To benefit from blanket licensing, the copyright holder joins a PRO, e.g., ASCAP, BMI, or SESAC, and registers the songs. A qualifying blanket user licensee then applies for the permit to allow them to play the music represented by the organization at a fee. Usually, the songwriter and the publisher split the fees collected from the licenses 50-50.

Which License Suits Your Needs?

Each licensed song has two rights: composition and master copyrights. Using any song requires understanding the two types of licenses (master use recording license agreement and music synchronization license agreement) and the rights each grants to avoid copyright infringement. A music synchronization license agreement is necessary whenever you want to sync music content into an audiovisual project, but it must be obtained alongside the music master use license agreement.

Alternatively, qualifying users, e.g., radio stations, can apply for a blanket license for rights to the catalog of songs presented by a performing rights organization at a flat fee. This eliminates the need for applying for a master use recording license agreement for individual songs, which can be time-consuming. Lastly, if you plan to print, rearrange, or display music lyrics, you should obtain a print license before distributing the content.

Conclusion

If you're seeking licensure to use a piece of music, either for public performances, for syncing into an audiovisual production, or to print a song sheet, we hope you're more informed now to choose the right license for the project.

Meanwhile, if you need a music master use license agreement for rights to a sound recording or to use alongside a sync license, Lawrina has a ready template that you can create and download in three simple steps. Check out the music master use license agreement template and get a ready document in just a few minutes.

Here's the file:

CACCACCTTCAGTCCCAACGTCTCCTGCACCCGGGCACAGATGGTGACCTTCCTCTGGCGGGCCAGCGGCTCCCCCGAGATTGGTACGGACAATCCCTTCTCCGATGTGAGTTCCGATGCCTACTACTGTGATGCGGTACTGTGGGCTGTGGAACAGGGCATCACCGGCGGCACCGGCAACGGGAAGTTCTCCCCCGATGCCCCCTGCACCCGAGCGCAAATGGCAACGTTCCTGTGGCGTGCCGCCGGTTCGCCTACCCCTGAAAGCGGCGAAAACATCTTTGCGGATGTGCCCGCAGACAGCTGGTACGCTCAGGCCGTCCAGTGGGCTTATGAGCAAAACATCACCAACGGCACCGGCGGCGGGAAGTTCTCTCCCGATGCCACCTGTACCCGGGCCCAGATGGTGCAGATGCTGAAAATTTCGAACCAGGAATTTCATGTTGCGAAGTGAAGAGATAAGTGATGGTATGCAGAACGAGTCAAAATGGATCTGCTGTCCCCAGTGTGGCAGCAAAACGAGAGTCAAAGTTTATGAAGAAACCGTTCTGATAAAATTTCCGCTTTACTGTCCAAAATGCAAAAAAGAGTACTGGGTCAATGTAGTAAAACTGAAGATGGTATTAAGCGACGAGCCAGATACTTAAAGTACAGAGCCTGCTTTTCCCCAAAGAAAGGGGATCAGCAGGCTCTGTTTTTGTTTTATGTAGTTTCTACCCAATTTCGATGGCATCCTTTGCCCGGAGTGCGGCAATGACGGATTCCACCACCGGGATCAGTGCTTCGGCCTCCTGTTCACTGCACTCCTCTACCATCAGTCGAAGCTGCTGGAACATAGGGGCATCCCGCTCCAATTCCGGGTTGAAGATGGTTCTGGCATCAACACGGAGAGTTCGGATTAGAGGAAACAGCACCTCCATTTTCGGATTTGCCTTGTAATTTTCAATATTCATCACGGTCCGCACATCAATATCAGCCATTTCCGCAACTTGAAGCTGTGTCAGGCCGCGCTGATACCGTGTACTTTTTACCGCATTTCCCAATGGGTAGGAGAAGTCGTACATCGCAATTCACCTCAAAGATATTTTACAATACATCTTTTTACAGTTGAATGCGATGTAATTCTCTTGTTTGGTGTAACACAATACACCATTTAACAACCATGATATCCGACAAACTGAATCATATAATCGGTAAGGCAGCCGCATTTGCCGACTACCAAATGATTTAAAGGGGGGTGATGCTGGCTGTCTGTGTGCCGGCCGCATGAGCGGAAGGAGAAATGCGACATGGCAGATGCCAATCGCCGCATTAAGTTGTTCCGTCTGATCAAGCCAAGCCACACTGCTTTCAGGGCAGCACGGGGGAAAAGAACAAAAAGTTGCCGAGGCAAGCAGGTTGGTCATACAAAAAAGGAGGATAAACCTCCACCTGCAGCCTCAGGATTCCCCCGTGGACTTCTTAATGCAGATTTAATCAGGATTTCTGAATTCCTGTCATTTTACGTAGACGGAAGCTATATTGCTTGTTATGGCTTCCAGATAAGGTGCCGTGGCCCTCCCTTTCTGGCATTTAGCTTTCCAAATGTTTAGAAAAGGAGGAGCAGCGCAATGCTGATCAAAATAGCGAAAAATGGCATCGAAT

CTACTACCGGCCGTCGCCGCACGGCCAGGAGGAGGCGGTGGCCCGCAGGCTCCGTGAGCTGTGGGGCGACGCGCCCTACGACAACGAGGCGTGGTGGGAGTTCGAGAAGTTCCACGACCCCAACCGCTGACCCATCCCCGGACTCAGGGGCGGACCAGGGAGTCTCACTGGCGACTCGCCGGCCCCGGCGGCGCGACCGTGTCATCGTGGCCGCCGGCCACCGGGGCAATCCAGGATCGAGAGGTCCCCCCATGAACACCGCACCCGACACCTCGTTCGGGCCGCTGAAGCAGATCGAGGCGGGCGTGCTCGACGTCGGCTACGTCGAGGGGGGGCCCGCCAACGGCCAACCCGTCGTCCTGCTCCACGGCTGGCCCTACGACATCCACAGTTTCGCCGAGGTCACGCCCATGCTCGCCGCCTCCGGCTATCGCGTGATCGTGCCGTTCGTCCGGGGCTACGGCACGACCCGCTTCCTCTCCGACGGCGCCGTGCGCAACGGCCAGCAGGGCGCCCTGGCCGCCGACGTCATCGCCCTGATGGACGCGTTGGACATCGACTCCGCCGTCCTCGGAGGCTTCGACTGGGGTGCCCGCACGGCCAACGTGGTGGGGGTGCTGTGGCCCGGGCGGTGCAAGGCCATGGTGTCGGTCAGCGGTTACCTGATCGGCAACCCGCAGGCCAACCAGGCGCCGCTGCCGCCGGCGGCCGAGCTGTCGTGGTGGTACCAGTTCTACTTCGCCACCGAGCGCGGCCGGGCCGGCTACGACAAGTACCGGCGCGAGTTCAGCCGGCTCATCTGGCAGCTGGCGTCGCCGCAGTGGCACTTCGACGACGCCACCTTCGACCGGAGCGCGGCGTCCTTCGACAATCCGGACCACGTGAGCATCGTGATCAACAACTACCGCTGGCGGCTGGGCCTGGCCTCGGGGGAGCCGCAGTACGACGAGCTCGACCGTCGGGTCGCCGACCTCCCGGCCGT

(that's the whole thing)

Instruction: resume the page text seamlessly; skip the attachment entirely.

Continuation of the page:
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Article by
Inna Chumachenko
Lawrina

Inna Chumachenko is the Content Lead at Lawrina. She is responsible for managing all the content found on the blog, guides, and other website pages. Inna has a degree in philology and a vast interest in law. In her role at Lawrina, Inna oversees the content team, establishes collaborations with writers, and curates content from various contributors.

If you have any questions or suggestions regarding the content for Lawrina, please feel free to contact Inna directly via email at i.chumachenko@lawrina.org or connect with her on LinkedIn.

Frequently Asked Questions

What is the difference between a music master use license agreement and a music synchronization license agreement?

A music master use license agreement gives permission to use the sound recording of a music track in audiovisual projects such as podcasts, TV ads, video games, and radio shows. It outlines the specific rights transferred, royalty terms, length of use, and screen credits. 

 

A music synchronization license agreement allows the synchronization of original music into an audiovisual media project like commercials, television shows, movies, and video games. It grants the licensee rights to sync the music content and must be obtained alongside the music master use license agreement for audiovisual projects.


 

Who can apply for a music master use recording license agreement or a music synchronization license agreement?

Anyone interested in using the sound recording of a music track can obtain a music master use recording license agreement directly from the owner or the licensing agency (performing rights organization — PRO). Similarly, someone intending to sync music into an audiovisual media project must obtain a music synchronization license agreement. The license can be obtained directly from the song copyright holder or through an agency representing the copyright holder.

Does a person need both — a music synchronization license and a music master use license agreement — to sync music into an audiovisual project?

Yes, if people intend to sync music content into an audiovisual media project, such as commercials, they must obtain both a music synchronization license agreement and a music master use license agreement. These two licenses work together to ensure proper authorization and avoid copyright infringement.